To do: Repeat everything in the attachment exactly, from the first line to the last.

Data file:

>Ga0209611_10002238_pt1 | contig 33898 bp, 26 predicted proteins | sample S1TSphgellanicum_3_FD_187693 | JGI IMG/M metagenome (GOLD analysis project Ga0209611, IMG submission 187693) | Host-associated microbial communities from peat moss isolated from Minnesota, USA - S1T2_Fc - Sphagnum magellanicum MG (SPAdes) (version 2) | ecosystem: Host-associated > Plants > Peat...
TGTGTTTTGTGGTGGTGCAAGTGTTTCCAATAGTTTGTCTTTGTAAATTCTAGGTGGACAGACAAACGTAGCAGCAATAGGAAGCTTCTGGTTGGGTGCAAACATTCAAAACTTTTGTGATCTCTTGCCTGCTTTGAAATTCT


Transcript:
>Ga0209611_10002238_pt1 | contig 33898 bp, 26 predicted proteins | sample S1TSphgellanicum_3_FD_187693 | JGI IMG/M metagenome (GOLD analysis project Ga0209611, IMG submission 187693) | Host-associated microbial communities from peat moss isolated from Minnesota, USA - S1T2_Fc - Sphagnum magellanicum MG (SPAdes) (version 2) | ecosystem: Host-associated > Plants > Peat...
TGTGTTTTGTGGTGGTGCAAGTGTTTCCAATAGTTTGTCTTTGTAAATTCTAGGTGGACAGACAAACGTAGCAGCAATAGGAAGCTTCTGGTTGGGTGCAAACATTCAAAACTTTTGTGATCTCTTGCCTGCTTTGAAATTCT